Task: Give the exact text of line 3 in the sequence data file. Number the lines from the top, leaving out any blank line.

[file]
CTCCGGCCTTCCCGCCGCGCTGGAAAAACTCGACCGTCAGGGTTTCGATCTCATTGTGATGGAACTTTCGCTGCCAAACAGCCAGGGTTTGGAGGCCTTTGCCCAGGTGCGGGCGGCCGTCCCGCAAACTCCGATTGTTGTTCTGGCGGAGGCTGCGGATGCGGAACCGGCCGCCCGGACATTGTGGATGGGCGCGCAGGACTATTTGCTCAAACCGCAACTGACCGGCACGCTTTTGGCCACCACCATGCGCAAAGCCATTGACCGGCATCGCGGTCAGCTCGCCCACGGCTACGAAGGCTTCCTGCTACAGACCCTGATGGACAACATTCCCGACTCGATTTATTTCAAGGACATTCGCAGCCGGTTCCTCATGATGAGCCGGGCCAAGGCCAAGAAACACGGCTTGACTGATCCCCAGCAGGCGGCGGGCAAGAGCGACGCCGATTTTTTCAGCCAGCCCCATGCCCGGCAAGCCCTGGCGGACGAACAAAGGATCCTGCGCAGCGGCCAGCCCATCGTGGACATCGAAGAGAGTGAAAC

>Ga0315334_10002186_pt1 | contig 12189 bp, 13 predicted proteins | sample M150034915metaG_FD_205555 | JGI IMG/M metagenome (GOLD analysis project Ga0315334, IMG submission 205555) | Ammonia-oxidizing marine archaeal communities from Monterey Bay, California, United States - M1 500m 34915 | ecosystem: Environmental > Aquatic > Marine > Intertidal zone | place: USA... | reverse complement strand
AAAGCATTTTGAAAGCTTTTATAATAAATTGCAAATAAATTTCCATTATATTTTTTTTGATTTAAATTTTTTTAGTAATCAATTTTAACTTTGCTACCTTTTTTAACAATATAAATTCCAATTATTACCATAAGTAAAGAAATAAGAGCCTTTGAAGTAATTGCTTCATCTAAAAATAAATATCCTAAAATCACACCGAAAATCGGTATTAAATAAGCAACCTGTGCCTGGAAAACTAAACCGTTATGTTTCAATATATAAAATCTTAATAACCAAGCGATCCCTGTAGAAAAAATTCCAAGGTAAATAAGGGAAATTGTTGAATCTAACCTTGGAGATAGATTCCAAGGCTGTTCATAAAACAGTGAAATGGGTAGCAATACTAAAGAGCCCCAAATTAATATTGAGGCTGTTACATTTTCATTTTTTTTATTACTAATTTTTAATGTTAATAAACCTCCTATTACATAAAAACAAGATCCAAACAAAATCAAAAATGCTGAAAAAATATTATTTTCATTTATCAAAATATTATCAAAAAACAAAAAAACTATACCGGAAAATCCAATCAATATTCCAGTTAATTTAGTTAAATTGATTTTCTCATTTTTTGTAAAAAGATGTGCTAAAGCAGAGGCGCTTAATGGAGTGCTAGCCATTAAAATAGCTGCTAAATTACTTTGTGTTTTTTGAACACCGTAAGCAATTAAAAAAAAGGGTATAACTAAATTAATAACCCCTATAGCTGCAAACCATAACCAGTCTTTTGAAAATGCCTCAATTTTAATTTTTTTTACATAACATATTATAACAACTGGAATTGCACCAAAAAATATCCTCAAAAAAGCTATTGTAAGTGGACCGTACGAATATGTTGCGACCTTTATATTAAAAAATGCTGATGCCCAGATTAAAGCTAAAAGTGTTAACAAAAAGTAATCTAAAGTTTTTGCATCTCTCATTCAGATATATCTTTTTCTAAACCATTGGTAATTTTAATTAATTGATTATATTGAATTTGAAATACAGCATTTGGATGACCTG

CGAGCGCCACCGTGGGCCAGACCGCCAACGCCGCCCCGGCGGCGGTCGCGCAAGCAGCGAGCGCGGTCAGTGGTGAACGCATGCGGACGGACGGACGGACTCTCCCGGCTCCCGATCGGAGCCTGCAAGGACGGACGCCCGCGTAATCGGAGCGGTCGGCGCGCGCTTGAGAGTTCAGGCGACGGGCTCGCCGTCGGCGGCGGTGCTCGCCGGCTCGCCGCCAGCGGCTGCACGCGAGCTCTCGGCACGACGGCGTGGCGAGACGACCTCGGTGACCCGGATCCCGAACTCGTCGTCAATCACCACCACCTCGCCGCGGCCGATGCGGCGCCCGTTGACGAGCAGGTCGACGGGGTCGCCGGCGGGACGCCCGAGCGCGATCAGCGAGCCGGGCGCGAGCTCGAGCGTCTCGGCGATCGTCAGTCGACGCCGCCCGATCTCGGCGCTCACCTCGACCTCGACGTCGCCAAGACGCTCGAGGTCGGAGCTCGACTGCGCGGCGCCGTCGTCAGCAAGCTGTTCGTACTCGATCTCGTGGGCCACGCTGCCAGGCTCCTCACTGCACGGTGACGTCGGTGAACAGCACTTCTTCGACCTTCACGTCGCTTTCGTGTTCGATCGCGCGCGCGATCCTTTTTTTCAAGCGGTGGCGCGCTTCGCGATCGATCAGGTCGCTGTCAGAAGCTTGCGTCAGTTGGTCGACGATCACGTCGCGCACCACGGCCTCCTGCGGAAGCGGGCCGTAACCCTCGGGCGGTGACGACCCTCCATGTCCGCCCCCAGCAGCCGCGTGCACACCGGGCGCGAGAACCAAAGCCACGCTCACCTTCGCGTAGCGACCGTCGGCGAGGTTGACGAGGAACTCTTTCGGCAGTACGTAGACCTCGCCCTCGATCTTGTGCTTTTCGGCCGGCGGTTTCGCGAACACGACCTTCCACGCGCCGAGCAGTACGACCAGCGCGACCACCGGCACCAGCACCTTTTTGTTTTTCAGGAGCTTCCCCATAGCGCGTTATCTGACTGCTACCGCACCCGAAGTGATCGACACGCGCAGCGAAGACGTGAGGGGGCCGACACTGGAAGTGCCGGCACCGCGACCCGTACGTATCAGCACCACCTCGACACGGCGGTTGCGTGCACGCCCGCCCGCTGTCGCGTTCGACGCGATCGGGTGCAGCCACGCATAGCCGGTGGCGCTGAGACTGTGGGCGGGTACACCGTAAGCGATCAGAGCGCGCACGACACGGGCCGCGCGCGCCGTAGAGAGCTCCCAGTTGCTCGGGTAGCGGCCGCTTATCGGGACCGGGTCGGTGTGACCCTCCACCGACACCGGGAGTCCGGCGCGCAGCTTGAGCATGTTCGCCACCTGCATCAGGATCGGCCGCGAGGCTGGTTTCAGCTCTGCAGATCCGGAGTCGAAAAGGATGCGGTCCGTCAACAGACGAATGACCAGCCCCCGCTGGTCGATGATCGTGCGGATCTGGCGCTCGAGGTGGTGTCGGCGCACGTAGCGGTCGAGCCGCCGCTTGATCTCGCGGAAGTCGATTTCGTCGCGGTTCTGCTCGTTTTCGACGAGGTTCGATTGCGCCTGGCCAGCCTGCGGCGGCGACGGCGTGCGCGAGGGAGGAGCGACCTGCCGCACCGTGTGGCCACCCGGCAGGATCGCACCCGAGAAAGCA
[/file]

AAAGCATTTTGAAAGCTTTTATAATAAATTGCAAATAAATTTCCATTATATTTTTTTTGATTTAAATTTTTTTAGTAATCAATTTTAACTTTGCTACCTTTTTTAACAATATAAATTCCAATTATTACCATAAGTAAAGAAATAAGAGCCTTTGAAGTAATTGCTTCATCTAAAAATAAATATCCTAAAATCACACCGAAAATCGGTATTAAATAAGCAACCTGTGCCTGGAAAACTAAACCGTTATGTTTCAATATATAAAATCTTAATAACCAAGCGATCCCTGTAGAAAAAATTCCAAGGTAAATAAGGGAAATTGTTGAATCTAACCTTGGAGATAGATTCCAAGGCTGTTCATAAAACAGTGAAATGGGTAGCAATACTAAAGAGCCCCAAATTAATATTGAGGCTGTTACATTTTCATTTTTTTTATTACTAATTTTTAATGTTAATAAACCTCCTATTACATAAAAACAAGATCCAAACAAAATCAAAAATGCTGAAAAAATATTATTTTCATTTATCAAAATATTATCAAAAAACAAAAAAACTATACCGGAAAATCCAATCAATATTCCAGTTAATTTAGTTAAATTGATTTTCTCATTTTTTGTAAAAAGATGTGCTAAAGCAGAGGCGCTTAATGGAGTGCTAGCCATTAAAATAGCTGCTAAATTACTTTGTGTTTTTTGAACACCGTAAGCAATTAAAAAAAAGGGTATAACTAAATTAATAACCCCTATAGCTGCAAACCATAACCAGTCTTTTGAAAATGCCTCAATTTTAATTTTTTTTACATAACATATTATAACAACTGGAATTGCACCAAAAAATATCCTCAAAAAAGCTATTGTAAGTGGACCGTACGAATATGTTGCGACCTTTATATTAAAAAATGCTGATGCCCAGATTAAAGCTAAAAGTGTTAACAAAAAGTAATCTAAAGTTTTTGCATCTCTCATTCAGATATATCTTTTTCTAAACCATTGGTAATTTTAATTAATTGATTATATTGAATTTGAAATACAGCATTTGGATGACCTG